“Primary: Meeting the Needs of Handicapped Children,” Ensign, June 1975, 65
“The Primary Association is concerned with giving help and gospel training to handicapped boys and girls of the Church through the Primary program that has been adapted to their needs.” (Primaries for Handicapped Children, revised 1974, p. 1.)
He takes a late lunch once a week so he can teach Primary—not a regular primary, but one for mentally retarded children.
The Bountiful (Utah) Center Primary for the Handicapped draws from several stakes, and when the teacher moved away over a year ago, the presidency looked for a special person to take over half a dozen eight-year-old boys. They were delighted with Dr. Lawrence Gibb’s offer to teach. A pediatrician, he had heard their chorus sing at a missionary farewell in his ward and had offered his services. Through this experience, Dr. Gibb has found a new dimension in teaching, and the boys love him.
At a mother-son dinner party in the Oquirrh (Utah) Region Primary for the Handicapped, a teenage boy who is very quiet and almost nonverbal at school delighted his mother when he said, “Dance, Mama.” They had practiced the Virginia Reel for several weeks, and he “danced” beautifully. This party was preceded by an equally successful father-daughter party. The young people, delighted to attend their own social function in the early evening, had found a place where they “belonged.”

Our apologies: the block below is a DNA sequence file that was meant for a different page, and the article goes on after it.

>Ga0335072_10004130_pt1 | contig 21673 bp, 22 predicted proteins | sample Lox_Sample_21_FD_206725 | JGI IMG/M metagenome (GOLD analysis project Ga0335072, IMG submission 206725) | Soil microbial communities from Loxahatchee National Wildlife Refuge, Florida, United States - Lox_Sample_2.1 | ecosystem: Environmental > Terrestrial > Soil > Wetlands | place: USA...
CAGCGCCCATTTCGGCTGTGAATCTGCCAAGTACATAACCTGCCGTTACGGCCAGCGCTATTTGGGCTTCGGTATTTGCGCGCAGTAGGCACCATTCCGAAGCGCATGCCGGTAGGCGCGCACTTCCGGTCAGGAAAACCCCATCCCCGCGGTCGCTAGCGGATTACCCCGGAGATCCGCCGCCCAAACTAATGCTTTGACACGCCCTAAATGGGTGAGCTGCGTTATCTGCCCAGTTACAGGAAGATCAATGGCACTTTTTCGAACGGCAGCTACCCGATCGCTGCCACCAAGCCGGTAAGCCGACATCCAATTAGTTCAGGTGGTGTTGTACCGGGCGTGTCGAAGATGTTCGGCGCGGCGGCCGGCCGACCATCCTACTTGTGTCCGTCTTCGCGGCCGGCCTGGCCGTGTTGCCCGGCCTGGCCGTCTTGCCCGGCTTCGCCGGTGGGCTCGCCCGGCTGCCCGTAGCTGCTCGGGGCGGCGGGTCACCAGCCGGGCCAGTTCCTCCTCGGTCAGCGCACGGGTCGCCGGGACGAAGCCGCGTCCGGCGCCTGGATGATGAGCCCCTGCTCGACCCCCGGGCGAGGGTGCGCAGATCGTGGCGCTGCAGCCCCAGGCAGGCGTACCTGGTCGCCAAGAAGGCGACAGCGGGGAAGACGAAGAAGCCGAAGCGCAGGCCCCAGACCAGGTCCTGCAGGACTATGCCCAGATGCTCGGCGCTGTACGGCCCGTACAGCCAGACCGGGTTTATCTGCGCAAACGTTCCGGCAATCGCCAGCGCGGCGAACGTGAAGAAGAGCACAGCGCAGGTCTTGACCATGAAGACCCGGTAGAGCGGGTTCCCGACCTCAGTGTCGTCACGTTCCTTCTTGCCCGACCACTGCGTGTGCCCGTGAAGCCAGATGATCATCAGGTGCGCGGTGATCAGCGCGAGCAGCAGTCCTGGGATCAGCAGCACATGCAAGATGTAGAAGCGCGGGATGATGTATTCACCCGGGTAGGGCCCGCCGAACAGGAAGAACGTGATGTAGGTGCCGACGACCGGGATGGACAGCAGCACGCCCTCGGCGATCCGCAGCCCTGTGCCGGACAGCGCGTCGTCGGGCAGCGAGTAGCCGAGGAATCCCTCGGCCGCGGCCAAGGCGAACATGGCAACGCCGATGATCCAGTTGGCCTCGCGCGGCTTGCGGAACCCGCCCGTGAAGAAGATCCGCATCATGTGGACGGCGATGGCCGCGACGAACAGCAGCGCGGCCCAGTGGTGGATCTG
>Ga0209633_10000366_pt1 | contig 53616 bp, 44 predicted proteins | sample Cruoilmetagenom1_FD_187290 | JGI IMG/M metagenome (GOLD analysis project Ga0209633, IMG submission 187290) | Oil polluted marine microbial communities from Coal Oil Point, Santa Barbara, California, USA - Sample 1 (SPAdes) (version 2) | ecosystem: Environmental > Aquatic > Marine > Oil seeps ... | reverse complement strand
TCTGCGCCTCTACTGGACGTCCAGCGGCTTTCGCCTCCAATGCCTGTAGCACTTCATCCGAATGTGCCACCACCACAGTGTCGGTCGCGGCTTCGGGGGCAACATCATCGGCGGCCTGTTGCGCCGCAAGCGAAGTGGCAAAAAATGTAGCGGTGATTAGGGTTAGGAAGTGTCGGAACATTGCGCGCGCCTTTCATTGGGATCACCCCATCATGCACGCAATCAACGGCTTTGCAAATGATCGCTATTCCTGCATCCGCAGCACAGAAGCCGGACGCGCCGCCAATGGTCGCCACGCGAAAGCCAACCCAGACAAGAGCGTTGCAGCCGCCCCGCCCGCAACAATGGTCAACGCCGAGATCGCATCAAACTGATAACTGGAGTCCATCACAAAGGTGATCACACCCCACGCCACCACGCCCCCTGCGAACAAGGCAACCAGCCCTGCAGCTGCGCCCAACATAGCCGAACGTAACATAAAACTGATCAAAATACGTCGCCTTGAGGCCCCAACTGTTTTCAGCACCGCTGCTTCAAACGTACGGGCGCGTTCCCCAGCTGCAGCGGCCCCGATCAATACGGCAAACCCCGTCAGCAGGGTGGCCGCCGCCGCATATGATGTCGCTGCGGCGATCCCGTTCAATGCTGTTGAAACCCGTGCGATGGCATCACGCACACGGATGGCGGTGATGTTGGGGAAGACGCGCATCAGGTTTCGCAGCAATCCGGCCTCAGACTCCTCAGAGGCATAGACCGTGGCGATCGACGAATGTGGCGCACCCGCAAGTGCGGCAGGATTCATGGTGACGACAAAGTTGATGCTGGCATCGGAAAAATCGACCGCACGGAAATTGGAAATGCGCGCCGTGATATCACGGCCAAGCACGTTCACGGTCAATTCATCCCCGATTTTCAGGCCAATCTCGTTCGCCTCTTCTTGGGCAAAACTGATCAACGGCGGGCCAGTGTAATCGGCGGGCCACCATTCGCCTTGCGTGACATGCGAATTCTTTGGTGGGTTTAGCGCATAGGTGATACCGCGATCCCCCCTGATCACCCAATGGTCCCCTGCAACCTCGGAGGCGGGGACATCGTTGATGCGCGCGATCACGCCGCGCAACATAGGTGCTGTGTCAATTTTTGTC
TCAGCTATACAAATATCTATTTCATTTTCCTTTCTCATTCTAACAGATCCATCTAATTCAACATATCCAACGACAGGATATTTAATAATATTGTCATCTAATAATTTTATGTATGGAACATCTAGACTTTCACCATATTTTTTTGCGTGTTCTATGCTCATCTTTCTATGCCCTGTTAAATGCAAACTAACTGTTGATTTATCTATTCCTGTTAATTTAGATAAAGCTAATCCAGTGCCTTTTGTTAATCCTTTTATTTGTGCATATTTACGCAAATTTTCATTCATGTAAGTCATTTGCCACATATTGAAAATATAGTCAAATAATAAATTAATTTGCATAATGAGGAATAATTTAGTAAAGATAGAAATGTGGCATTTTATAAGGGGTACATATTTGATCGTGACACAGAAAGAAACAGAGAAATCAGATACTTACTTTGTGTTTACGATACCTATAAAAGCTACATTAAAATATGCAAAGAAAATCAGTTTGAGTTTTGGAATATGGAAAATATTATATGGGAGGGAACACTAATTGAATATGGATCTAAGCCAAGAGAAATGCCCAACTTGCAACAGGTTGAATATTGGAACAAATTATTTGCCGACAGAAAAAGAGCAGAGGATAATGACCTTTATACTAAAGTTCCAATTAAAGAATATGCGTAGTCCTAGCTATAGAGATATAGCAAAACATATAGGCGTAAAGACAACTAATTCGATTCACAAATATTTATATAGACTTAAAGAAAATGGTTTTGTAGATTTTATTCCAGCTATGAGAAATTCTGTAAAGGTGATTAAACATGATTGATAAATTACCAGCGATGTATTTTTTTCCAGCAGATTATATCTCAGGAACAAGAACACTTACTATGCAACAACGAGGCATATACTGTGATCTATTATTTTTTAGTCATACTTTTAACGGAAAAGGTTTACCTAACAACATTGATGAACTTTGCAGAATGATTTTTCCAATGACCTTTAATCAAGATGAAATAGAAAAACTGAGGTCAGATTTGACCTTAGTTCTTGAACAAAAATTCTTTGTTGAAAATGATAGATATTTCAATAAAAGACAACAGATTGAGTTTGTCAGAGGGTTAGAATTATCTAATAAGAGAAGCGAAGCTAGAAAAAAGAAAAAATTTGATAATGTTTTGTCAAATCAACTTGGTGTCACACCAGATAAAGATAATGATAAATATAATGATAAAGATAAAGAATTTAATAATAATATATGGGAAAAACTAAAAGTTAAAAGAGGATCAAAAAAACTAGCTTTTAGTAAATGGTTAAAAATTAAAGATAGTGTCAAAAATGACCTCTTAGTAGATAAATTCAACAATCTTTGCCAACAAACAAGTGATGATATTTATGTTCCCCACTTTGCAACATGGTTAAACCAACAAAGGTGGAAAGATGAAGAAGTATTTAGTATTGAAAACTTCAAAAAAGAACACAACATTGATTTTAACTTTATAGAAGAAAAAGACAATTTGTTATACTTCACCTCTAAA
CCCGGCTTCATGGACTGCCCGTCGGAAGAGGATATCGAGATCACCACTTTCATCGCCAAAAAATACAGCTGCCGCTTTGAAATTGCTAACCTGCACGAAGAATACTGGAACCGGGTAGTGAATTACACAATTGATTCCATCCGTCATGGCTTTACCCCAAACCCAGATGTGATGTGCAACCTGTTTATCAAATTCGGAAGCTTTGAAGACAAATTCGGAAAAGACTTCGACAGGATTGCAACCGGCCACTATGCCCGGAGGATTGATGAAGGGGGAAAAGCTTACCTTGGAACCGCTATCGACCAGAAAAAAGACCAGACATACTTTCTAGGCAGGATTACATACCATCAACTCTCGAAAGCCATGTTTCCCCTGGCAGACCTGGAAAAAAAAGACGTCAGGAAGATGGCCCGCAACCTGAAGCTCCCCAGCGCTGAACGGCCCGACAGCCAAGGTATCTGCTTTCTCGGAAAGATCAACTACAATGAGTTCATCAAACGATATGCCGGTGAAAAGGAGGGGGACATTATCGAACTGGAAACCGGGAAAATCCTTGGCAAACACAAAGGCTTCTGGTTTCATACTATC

“There is heartbreak in not belonging,” says Sister Naomi W. Shumway, general president of the Primary. “Children sense when they do not fit into a group, and a Primary for handicapped children (or a special class in a regular Primary) is the answer to a child’s forlorn lament, ‘I wish I could go to Primary.’”
In the western United States there are 27 Primaries for handicapped children, and they give special children an opportunity to receive spiritual instruction, to learn to work with others, and to find companionship and new vistas of hope in an atmosphere void of ridicule.
A Primary for handicapped children must be initiated by a stake, region, or mission, but there are no ward, stake, or district boundary limitations in setting up this organization. The Primary president or presidents should contact the Primary priesthood advisers, and together they should determine the type of organization needed. A special class in a regular Primary can handle one to four children; where there are more, a special Primary may serve better. The children should be grouped as nearly as possible according to mental age levels, and, in addition to a teacher, it is helpful to have an assistant or aide. Officers and teachers may be called from any of the stakes or districts.
A Primary for handicapped children is adapted to meet their special needs. Extra time should be allowed for singing in opening exercises, because the children love music and respond well to rhythm and song. Classes should be short and should include a variety of activities. These children enjoy moving and doing, dramatizing, helping, and sharing. They love simple, uncluttered pictures and stories. Often those enrolled are much older than 12 years of age, and though the material is geared to their ability to comprehend, it must also be material that a teenager would discuss. Retarded children should not be treated forever as children, the Primary stresses. They do have potential.
Parents of the children are also benefited as they associate with other parents who have similar problems. They, too, need help and understanding. Nonmembers are welcome to affiliate.
“When the Savior said, ‘Feed my lambs,’ he meant all of his lambs,” Sister Shumway believes. “The Primary Association has a great challenge to seek out and teach all children, including those that have physical and mental handicaps.”